Briefs: Job Losses

Has the ‘Chinese tsunami’ reached you?Philip Sapud

The giant wave of Chinese imports has reached Western Cape’s shores. Long-established manufacturer of boilers, Consani Engineering, went into liquidation earlier this year. More than 400 workers lost their jobs.

The company could not compete with similar products imported from China. The growing strength of the rand against the dollar only worsened the situation. The region is currently negotiating the restructuring and sale of Gabriel’s, a shock absorber manufacturer, and this could affect about 1000 workers. This too is due to the Chinese tsunami. A shock absorber from China lands in the market for R48. A shock produced by Gabriel retails for R87. Swedish company, Electrolux in Paarden Eiland has downsized its workforce from 200 to 60 due to international competition.

Many other companies are working short time. In the Cape Town docks, companies are working short time due to the high docking fees and this could lead to less business in the shipping industry as well.

Here are other examples:

Name of Company and Area
No of workers
Reasons for retrenchment/closure
Rhomberg electronics-M/Gardens
April 2005
Retrenchments/closure of research and development department now being done in China.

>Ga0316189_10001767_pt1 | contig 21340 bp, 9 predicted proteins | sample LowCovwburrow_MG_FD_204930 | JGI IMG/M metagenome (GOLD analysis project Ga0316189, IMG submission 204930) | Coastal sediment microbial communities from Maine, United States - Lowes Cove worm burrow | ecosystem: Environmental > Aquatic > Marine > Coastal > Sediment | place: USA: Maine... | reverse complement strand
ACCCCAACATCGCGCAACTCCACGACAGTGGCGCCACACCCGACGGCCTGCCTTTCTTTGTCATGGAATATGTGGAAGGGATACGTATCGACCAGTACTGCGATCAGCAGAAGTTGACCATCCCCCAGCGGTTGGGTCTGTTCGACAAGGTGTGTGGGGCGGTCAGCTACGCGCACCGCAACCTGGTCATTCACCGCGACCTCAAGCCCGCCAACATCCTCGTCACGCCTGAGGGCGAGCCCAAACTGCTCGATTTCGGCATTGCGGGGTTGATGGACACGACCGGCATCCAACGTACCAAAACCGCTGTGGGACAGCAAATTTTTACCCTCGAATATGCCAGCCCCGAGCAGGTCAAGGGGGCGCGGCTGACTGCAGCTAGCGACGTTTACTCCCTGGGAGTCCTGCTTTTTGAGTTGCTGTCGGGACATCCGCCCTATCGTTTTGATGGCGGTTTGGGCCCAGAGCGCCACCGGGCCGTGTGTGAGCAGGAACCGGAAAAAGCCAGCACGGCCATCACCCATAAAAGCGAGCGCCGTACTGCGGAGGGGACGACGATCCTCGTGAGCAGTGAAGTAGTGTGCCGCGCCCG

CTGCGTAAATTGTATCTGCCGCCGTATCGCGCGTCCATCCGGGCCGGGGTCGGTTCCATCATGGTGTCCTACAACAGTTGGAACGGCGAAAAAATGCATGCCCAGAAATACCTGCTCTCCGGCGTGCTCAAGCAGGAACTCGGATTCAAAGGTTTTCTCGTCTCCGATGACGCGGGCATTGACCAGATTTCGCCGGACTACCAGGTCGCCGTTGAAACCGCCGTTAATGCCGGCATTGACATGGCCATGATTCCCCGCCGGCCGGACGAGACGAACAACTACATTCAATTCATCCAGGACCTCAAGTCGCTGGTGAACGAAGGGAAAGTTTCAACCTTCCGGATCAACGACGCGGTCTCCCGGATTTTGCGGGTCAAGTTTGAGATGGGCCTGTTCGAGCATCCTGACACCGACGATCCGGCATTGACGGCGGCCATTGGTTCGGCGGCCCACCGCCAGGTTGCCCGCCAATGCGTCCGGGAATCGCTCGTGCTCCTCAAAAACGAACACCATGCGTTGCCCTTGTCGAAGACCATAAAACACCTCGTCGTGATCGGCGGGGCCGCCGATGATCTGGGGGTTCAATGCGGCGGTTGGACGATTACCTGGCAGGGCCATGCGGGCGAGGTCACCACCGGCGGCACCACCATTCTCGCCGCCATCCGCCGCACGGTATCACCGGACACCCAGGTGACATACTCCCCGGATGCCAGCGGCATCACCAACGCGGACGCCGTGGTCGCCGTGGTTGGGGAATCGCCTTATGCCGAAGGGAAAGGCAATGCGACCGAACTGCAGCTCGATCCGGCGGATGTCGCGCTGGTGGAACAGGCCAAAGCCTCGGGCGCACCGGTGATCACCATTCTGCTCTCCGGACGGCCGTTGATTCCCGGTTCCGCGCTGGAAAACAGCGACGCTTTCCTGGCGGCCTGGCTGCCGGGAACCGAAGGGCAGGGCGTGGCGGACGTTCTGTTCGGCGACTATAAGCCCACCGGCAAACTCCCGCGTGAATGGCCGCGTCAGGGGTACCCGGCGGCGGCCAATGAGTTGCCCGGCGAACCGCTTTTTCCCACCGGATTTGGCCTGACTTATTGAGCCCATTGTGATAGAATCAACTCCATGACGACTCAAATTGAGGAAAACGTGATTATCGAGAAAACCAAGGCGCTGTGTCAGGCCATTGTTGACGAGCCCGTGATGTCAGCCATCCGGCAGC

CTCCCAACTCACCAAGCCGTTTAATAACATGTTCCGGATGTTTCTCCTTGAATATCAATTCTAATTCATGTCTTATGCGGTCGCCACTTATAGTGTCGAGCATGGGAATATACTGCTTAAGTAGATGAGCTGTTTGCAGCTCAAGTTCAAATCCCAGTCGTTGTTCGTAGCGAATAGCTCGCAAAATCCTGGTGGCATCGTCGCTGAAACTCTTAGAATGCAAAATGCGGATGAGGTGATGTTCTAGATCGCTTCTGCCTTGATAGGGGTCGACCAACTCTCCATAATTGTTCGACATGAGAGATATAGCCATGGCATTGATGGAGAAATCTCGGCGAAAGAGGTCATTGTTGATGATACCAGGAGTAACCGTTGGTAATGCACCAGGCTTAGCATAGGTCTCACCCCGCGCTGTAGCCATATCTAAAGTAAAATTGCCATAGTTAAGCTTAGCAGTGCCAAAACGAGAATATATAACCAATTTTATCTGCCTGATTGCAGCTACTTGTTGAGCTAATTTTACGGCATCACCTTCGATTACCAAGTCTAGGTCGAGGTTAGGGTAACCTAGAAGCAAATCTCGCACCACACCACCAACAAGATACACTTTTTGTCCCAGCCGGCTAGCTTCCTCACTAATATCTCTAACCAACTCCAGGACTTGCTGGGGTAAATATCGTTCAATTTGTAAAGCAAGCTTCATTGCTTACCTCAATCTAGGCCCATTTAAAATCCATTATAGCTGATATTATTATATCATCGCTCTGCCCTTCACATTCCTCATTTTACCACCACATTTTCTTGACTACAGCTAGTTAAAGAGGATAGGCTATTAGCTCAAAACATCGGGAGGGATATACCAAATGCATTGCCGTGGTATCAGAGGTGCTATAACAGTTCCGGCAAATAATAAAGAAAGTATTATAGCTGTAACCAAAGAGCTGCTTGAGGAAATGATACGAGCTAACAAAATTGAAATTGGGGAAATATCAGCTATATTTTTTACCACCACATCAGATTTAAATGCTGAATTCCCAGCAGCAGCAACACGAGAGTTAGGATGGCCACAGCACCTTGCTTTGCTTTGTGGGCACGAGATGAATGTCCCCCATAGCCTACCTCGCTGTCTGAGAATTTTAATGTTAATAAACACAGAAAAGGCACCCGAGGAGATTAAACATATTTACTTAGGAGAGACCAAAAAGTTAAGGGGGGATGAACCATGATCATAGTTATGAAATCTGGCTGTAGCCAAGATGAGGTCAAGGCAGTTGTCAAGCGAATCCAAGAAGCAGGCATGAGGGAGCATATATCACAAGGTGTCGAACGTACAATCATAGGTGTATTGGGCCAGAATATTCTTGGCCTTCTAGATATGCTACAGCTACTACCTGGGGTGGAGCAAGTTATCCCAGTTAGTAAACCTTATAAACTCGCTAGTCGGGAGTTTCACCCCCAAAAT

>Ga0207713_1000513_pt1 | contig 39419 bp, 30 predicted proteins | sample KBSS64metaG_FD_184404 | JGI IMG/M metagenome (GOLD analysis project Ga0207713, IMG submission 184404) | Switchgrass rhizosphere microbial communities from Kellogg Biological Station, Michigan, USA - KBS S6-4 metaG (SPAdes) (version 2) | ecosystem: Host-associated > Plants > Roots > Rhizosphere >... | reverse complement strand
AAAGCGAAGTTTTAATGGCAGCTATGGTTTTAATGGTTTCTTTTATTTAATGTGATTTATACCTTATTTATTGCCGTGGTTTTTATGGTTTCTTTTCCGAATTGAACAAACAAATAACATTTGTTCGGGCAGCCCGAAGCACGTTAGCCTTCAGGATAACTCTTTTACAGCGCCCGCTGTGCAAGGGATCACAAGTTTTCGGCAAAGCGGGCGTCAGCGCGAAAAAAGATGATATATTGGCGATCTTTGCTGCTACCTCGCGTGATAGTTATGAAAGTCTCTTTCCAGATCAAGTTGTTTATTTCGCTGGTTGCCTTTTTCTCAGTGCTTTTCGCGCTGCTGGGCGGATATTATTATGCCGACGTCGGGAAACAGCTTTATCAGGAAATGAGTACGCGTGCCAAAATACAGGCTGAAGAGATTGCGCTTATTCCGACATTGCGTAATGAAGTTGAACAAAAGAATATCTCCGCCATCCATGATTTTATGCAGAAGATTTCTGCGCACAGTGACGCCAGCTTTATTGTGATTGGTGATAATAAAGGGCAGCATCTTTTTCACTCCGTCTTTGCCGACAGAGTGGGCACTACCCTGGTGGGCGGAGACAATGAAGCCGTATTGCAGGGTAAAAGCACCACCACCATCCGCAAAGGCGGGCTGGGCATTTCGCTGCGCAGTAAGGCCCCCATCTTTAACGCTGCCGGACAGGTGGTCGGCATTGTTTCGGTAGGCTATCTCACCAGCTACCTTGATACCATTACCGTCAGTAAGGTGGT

Consani Engineering-Elsies River
Retrenchments – cheaper imports from China.
Futura Projects-Bellville
Due to competition – cheaper imports
The Tool room
April 2005
Organisational restructuring
Aircontek panelling
April 2005
Prevailing market forces
How is the “Chinese Tsunami” affecting your workplace?

More suffering for Butterworth familiesJenny Grice

In deep rural Transkei at Butterworth, more than 200 workers at cutlery manufacturer, Golden Company have lost their jobs. Their company has shut down its manufacturing business and retrenched its African workforce.

In its place, “Made in China” boxes fill up the space that was once filled with the clatter of metal, machinery and more than 200 workers’ voices. Eleven Philippino workers repackage the cutlery for resale to other parts of South Africa.

When Numsa regional secretary, Irvin Jim, found a buyer that wanted to continue manufacturing, the current foreign owners said: “We don’t want to sell. We can make more money this way.”

This is not the first factory closure to hit the town. After 1994 when the government halted the previous government’s incentives, one by one, factories closed down and moved closer to their markets. Textile workers lost their jobs, metal workers lost their jobs adding to the misery of the local population. Meanwhile Golden Company workers have vowed to fight the retrenchment in court and are picketing outside their company.